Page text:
Molecular phylogeny and population genetics of the Grevillea Thelemanniana group (Proteaceae)

Tanya Helena Hevroy

    Research output: ThesisDoctoral Thesis

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    Species are the basis for biological studies and ultimately the most important unit for conservation strategies. The definition and delimitation of species has been debated heavily in taxonomy, and no all encompassing definition has been defined yet. The recent expansion of molecular technology, allowing for larger sample sizes and multi-locus datasets, has shifted the field of systematics from morphological or single locus taxonomy towards integrative taxonomy applying multiple data sources. New concepts have been created which utilize population genetic theory to analyse multi locus data and discover patterns of evolutionary lineages to aid in discovering species limits and boundaries. By using molecular data from different regions of the genome, researchers can better understand evolutionary patterns. Additionally, new software employing Bayesian methods and molecular dating has increased our understanding of evolutionary patterns and speciation. Understanding the different patterns which make up species will ultimately lead to better conservation decision making.
    In this study the Grevillea Thelemanniana group of Western Australia was investigated using chloroplast sequences from two regions and 12 microsatellites. Microsatellites were specifically designed for Grevillea thelemanniana ssp. thelemanniana and cross amplified across the group. The Thelemanniana group is made up of 16 species, four subspecies and two phrase named species that, based on morphology, likely have affiliations to the group. The resulting gene tree did not support all the original taxonomically defined species and species relationships and did not support the Thelemanniana group as monophyletic in relation to species from other taxonomically defined groups. However, two significantly different lineages were recovered from the chloroplast analyses, which corresponded to a northern and southern distribution. Using molecular methods and dating technology a significant lineage divergence within the Thelemanniana group was evident, dating back to the Miocene. The patterns of evolution within lineages in part support evolutionary hypothesis of the Southwest floristic region of Australia, but also illustrated alternate patterns.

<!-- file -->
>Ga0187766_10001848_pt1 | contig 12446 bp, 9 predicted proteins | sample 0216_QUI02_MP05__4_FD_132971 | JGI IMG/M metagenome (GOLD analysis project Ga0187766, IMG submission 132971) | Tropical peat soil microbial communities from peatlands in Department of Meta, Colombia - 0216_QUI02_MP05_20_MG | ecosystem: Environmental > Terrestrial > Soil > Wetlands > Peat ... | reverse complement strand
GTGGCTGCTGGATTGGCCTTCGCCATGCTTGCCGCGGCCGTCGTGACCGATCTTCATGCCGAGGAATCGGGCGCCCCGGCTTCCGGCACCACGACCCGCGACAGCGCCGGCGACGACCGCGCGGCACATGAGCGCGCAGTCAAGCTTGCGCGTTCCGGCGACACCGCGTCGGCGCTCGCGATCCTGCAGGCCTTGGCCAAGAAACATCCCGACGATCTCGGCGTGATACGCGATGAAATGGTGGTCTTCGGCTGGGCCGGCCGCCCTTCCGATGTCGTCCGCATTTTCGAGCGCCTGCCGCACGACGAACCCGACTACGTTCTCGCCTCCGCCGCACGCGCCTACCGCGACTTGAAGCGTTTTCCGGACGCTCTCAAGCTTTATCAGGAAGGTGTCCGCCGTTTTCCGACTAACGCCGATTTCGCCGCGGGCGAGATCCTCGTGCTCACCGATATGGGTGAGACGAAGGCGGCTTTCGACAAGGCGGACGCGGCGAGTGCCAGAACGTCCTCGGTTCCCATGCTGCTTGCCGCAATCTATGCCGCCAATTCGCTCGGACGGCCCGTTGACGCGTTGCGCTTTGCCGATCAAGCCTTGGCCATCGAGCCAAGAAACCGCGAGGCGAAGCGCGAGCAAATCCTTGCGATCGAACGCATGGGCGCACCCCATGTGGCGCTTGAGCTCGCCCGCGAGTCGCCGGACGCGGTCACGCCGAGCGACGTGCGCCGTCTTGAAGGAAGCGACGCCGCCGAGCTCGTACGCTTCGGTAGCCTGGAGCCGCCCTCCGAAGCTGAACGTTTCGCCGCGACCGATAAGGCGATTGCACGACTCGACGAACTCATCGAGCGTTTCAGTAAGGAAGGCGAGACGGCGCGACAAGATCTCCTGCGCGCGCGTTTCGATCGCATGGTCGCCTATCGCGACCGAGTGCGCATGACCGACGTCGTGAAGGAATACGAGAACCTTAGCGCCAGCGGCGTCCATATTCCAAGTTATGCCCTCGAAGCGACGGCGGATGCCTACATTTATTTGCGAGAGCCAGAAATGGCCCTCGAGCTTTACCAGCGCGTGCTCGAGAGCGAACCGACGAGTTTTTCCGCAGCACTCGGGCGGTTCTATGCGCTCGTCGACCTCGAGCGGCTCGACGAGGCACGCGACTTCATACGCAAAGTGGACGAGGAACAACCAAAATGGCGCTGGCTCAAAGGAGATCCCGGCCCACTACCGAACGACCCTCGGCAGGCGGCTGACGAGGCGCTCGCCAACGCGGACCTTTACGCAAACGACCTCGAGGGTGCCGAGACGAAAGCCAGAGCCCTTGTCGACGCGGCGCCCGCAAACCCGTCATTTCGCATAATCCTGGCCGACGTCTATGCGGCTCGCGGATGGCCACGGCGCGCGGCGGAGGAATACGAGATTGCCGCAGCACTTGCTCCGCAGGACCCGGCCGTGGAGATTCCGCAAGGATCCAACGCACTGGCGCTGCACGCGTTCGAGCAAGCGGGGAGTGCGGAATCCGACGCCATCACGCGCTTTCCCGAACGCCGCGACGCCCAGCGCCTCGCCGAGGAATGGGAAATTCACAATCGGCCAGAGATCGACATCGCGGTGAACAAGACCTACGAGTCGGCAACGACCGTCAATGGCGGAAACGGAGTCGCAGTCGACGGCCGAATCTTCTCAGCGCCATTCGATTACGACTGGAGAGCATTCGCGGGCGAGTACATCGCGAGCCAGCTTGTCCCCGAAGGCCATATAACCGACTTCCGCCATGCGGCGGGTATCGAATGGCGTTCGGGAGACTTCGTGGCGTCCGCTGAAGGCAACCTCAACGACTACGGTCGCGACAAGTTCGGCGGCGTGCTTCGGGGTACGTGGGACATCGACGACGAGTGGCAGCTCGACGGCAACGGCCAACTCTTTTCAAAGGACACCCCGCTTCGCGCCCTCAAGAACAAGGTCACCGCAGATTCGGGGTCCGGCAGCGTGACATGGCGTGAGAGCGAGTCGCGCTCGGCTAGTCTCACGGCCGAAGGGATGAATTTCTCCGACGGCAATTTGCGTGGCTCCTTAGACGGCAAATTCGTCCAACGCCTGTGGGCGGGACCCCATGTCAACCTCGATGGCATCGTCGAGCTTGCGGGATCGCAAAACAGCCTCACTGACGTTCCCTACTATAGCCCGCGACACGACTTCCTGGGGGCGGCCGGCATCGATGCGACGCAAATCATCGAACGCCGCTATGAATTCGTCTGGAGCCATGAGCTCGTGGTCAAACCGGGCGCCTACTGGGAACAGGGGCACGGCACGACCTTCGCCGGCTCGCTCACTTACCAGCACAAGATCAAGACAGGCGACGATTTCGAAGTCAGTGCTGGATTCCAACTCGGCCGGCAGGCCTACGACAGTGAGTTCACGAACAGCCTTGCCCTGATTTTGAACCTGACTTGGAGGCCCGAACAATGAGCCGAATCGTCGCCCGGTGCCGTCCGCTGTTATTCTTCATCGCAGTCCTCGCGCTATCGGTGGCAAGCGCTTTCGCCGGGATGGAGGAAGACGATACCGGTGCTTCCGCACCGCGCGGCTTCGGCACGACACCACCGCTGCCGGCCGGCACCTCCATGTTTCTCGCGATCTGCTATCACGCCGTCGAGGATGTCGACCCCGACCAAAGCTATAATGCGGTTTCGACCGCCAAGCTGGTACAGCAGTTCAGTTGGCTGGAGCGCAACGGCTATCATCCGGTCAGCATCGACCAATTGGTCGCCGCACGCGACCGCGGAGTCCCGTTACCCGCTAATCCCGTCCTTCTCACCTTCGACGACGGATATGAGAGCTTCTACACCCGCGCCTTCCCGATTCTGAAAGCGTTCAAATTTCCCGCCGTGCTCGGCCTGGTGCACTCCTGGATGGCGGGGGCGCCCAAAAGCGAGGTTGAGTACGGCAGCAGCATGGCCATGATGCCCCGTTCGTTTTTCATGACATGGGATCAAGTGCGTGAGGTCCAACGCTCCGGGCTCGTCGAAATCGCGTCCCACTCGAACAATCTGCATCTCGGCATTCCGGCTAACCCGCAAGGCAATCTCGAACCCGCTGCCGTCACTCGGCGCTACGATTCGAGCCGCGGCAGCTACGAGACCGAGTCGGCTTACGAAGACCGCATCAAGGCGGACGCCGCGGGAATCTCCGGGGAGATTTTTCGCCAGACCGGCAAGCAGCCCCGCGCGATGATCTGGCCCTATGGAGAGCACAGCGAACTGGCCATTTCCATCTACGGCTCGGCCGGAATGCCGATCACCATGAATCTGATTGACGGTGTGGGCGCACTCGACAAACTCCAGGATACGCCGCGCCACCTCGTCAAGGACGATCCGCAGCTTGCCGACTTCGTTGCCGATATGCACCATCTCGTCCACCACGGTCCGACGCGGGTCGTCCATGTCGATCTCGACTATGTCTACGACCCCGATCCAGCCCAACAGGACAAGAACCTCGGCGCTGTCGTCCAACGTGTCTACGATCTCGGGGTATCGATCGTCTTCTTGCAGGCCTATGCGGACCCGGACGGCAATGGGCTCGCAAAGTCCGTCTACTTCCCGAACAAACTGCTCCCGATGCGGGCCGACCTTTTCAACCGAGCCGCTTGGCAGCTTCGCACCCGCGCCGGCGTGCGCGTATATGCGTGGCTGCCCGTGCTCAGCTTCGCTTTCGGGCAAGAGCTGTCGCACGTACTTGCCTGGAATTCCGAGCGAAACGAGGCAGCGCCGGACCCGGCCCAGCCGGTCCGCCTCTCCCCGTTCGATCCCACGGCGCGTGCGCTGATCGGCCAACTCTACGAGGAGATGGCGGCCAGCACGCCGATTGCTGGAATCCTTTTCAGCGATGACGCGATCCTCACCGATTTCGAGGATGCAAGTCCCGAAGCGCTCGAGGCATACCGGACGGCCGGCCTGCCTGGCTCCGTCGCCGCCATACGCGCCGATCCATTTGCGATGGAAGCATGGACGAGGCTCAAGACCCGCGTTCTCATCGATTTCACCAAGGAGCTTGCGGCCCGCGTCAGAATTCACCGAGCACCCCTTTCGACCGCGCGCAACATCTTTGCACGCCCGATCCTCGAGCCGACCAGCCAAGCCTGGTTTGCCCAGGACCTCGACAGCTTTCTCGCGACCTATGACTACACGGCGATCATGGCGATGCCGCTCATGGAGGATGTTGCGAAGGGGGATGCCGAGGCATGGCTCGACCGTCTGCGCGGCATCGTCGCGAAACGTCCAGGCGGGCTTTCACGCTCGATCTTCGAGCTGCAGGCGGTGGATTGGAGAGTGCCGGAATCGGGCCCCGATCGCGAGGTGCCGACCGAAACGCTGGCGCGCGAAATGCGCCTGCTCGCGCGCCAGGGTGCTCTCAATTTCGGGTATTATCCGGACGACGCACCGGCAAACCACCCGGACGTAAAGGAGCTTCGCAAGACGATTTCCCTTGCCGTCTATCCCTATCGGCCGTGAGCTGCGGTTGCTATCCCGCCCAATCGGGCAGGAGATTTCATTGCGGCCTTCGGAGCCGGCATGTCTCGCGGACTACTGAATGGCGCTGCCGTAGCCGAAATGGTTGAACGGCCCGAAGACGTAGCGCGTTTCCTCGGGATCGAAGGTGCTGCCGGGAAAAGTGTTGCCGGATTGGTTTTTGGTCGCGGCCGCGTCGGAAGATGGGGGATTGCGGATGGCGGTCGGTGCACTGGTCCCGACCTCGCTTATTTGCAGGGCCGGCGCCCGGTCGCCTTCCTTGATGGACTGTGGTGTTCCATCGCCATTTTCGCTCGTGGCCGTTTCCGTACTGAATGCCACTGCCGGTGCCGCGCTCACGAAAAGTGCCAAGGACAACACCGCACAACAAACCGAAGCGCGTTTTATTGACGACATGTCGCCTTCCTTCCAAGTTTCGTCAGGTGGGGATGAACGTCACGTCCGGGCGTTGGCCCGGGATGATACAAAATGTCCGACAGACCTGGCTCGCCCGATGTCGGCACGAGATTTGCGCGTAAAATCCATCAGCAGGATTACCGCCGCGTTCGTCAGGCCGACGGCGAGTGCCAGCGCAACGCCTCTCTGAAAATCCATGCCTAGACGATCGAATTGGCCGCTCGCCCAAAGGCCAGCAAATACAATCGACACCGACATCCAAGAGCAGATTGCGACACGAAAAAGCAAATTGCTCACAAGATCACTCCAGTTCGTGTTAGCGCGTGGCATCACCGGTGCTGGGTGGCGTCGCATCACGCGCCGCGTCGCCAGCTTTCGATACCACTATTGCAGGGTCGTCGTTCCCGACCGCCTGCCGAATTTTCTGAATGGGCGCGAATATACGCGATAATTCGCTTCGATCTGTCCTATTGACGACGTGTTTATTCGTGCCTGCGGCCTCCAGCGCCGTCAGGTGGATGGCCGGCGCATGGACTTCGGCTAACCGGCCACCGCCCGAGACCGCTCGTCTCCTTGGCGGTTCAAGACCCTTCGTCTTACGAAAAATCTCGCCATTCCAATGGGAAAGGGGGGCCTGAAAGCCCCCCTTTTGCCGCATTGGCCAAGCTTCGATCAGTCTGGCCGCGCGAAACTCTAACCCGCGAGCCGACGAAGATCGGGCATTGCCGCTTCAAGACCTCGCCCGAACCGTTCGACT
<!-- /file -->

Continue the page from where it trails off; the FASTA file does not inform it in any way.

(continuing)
Incongruence between resulting gene tree and species tree and also incongruence between sequence and microsatellite data, has often been attributed to incomplete lineage sorting (deep coalescence), historical introgression and/or hybridization.
    Although systematical studies often discuss these issues, few have enough data to distinctly resolve them. In the second part of this thesis I aimed to resolve a subclade within the Thelemanniana group to address potential issues of incomplete lineage sorting, hybridization and introgression. I collected greater sample sizes from multiple populations for four taxon, applying chloroplast sequences and microsatellites, to address different levels of divergence between species and populations and delimit species boundaries. Results indicated molecular support for most species as unique and little evidence for recent introgression or hybridization.
    Finally, I used a landscape genetic approach using microsatellites and geographic data to discover the spatial genetic structure of Grevillea thelemanniana ssp. Cooljarloo. Landscape genetics aims to provide information on how landscape features interact with evolutionary processes such as gene flow, migration and drift. Grevillea thelemanniana ssp. Cooljarloo is restricted to a 20 Km2 region and is threatened by an active and expanding mine site within the region. The population sizes were large and continuous; however there appears to be habitat selection for creek lines and floodplains. Through riparian models and spatial Bayesian clustering analyses, regional clustering of creek line subpopulations and strong divergence between creek lines was revealed. Also, a surprising amount of genetic admixture from multiple sources was witnessed in flood plains which could be explained by regular flooding and pollinator movements.
    The results from this study are important in explaining the evolutionary past of Grevillea, the third largest genus of flowering plants in Australia, and also adding to the greatly understudied southwest of Western Australia biodiversity hotspot. This work is one of the first to investigate the molecular phylogeny of Grevillea, and the first to do so on a Western Australian group. The results are important in informing conservation decisions as the majority of species within the Thelemanniana group are rare or threatened.
    Original languageEnglish
    QualificationDoctor of Philosophy
    • Krauss, Siegfried, Supervisor
    • Moody, Michael, Supervisor
    • Keighery, Greg, Supervisor
    Publication statusUnpublished - 2016


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